updated: 7/28/2011 7:46:04 AM
The Northwest Indiana Regional Development Authority says projects in Gary, Hammond and Whitingare bringing new jobs and business to the region. The agency had its quarterly meeting Wednesday and updated several projects, including the Gary/Chicago International Airport expansion, which it says is ahead of schedule.
July 27, 2011
Crown Point, Ind. – New jobs are being created and business is being generated for Northwest Indiana firms thanks to Regional Development Authority (RDA)-funded projects in Gary, Hammond, Whiting, Portage and elsewhere, the Board of Directors of the RDA was told at its quarterly meeting yesterday.
“We are putting people to work now, and in doing so we are also laying the foundation for future economic growth,” said RDA Chairman Leigh Morris. “When these projects are completed, especially the expansion of the runway at Gary Chicago International Airport, you will really see the region’s economic engine rev up.”
Briefings on the progress of both construction at Gary Chicago International Airport and the development of a “Buy Northwest Indiana” policy for RDA-funded projects highlighted today’s meeting. The RDA has provided $30 million to Gary Chicago International Airport as part of a $150 million project to lengthen its main runway. The most recent phase of construction, involving the relocation of railroad tracks and the construction of three bridges, broke ground May 25th. Since then, airport officials reported that two of four construction contracts had been awarded, and that the remaining two would be put out for bid in August.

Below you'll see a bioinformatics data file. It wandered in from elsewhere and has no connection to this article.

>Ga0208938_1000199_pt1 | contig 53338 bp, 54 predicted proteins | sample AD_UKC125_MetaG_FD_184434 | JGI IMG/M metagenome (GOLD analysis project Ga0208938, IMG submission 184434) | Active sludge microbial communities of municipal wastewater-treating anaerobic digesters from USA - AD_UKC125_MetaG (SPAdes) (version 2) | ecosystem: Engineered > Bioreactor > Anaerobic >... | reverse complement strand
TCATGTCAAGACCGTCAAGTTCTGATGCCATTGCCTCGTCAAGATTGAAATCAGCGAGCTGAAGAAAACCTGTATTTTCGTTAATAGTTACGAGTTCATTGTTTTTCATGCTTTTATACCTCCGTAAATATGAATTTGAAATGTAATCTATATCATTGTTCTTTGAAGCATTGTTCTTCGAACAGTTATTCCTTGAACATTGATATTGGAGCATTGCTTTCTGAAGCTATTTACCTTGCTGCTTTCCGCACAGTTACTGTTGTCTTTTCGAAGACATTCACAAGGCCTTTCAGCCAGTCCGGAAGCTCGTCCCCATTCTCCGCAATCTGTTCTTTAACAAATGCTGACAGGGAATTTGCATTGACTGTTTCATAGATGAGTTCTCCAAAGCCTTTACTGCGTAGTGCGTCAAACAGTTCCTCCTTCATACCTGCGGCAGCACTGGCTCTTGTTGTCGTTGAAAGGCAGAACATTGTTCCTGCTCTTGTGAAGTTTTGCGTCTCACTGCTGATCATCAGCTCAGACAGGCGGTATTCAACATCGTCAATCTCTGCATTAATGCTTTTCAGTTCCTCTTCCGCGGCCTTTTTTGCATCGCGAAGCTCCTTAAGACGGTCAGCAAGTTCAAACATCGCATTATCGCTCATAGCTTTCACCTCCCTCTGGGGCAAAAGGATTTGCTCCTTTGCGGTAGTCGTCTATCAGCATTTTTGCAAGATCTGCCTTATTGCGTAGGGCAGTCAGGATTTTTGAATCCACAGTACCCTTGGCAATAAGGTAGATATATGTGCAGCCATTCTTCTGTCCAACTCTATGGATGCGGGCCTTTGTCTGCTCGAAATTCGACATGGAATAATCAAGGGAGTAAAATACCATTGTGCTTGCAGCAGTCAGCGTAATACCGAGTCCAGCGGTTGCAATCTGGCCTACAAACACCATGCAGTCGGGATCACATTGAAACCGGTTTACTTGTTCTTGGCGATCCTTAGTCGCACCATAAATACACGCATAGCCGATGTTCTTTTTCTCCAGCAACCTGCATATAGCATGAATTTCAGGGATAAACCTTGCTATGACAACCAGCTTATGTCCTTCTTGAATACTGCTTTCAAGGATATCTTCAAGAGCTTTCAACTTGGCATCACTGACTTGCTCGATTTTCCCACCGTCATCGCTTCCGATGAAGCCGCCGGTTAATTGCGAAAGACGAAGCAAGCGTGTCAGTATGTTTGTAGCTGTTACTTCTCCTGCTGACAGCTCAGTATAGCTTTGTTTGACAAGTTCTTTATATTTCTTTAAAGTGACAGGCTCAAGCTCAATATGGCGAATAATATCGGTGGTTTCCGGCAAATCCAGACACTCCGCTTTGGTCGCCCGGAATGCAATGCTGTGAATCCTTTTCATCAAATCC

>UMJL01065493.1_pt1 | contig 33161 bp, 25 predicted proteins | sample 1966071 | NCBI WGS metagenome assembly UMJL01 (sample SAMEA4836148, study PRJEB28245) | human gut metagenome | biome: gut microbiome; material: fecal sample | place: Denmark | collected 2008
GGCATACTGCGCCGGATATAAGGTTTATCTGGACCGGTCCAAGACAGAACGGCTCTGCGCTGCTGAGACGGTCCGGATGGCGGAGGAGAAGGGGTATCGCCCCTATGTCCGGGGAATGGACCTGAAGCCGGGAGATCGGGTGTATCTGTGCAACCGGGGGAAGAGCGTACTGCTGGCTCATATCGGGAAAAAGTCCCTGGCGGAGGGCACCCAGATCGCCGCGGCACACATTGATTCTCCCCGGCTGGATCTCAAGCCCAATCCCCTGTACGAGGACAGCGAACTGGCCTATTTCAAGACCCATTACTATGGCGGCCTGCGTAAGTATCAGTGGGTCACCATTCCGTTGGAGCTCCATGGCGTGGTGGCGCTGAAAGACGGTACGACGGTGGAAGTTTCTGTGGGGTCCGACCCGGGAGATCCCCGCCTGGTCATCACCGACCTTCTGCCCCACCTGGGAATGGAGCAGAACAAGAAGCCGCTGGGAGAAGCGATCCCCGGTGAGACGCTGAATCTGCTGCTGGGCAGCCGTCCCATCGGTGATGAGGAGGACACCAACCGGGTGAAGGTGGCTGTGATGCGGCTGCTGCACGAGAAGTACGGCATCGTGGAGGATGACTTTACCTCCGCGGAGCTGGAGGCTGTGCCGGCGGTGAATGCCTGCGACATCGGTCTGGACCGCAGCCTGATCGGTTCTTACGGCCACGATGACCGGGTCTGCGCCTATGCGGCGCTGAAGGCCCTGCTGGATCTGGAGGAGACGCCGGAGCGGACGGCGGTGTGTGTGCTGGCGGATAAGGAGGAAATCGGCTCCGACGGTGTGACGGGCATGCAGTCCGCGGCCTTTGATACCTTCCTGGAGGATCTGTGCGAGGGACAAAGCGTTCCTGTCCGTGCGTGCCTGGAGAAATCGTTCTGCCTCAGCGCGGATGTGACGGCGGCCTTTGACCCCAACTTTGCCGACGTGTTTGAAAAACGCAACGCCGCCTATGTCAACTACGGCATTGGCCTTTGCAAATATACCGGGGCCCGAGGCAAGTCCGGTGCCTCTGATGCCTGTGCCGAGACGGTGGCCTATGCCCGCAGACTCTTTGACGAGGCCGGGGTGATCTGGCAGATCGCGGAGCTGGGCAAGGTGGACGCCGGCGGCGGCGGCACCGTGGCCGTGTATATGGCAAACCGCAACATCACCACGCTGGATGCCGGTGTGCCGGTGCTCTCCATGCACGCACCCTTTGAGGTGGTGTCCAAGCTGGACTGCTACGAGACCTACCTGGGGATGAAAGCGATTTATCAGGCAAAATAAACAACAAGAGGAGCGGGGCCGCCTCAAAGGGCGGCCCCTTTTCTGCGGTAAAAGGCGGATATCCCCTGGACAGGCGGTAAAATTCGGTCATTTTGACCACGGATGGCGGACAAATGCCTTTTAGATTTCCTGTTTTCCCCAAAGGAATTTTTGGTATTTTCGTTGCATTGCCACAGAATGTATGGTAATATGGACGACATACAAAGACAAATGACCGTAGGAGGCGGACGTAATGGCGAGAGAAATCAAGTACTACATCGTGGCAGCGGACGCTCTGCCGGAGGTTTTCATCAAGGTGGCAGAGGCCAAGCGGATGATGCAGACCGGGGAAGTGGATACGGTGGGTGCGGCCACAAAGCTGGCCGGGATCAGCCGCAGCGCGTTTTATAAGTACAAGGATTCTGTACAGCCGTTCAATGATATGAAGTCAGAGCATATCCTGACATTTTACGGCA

The airport also plans to bid out construction of a new electrical vault this fall, ahead of schedule. In response to questions, airport officials added that the two contracts awarded so far were either at or below estimated costs.
In fact, things are moving so smoothly and quickly at the airport that the Board approved a request from the airport to expand the scope of the grant funding provided by the RDA to include bringing in nationally recognized airport and aviation planning consultancy Landrum & Brown for technical support.
“The RDA is using Landrum & Brown for technical support as we work on specific business development and time priority issues to ensure that when the runway extension is completed all of the good things that will enable the airports successes in terms of business development, charter service, freight logistics, passenger services, are addressed” said Morris. “We have a motto guiding our efforts – more planes will be seen by 2013 – our target is for the Airport to be in a good position for successful operations.”
In addition to Landrum & Brown, airport executives also noted that the airport’s Board recently approved negotiations to hire a construction management company to keep all the ongoing projects flowing smoothly.
During the standing-room-only board meeting, the RDA Board heard from several members of the Northwest Indiana Federation, who voiced their concern that work at the airport, and at other projects funded by the RDA around Northwest Indiana, wasn’t employing enough people from the hardest-hit communities in the region. The Federation asked the Board to consider the development of a formal Regional Community Benefits Agreement.
Notably, the RDA was already moving in the direction of encouraging local participation with a new “Buy Northwest Indiana” policy and the creation of system to track how many people employed on RDA-funded projects are also residents of Lake and Porter counties. The tracking system is expected to begin producing solid data before the end of the year.
The Board adopted the “Buy Northwest Indiana” policy with one modification suggested by Chairman Morris: that not only should grantees need to report on their progress buying locally during and after projects, but that it should be required as part of the grant application that grantees outline their strategies for ensuring they do business with Northwest Indiana firms.
Source: Northwest Indiana Regional Development Authority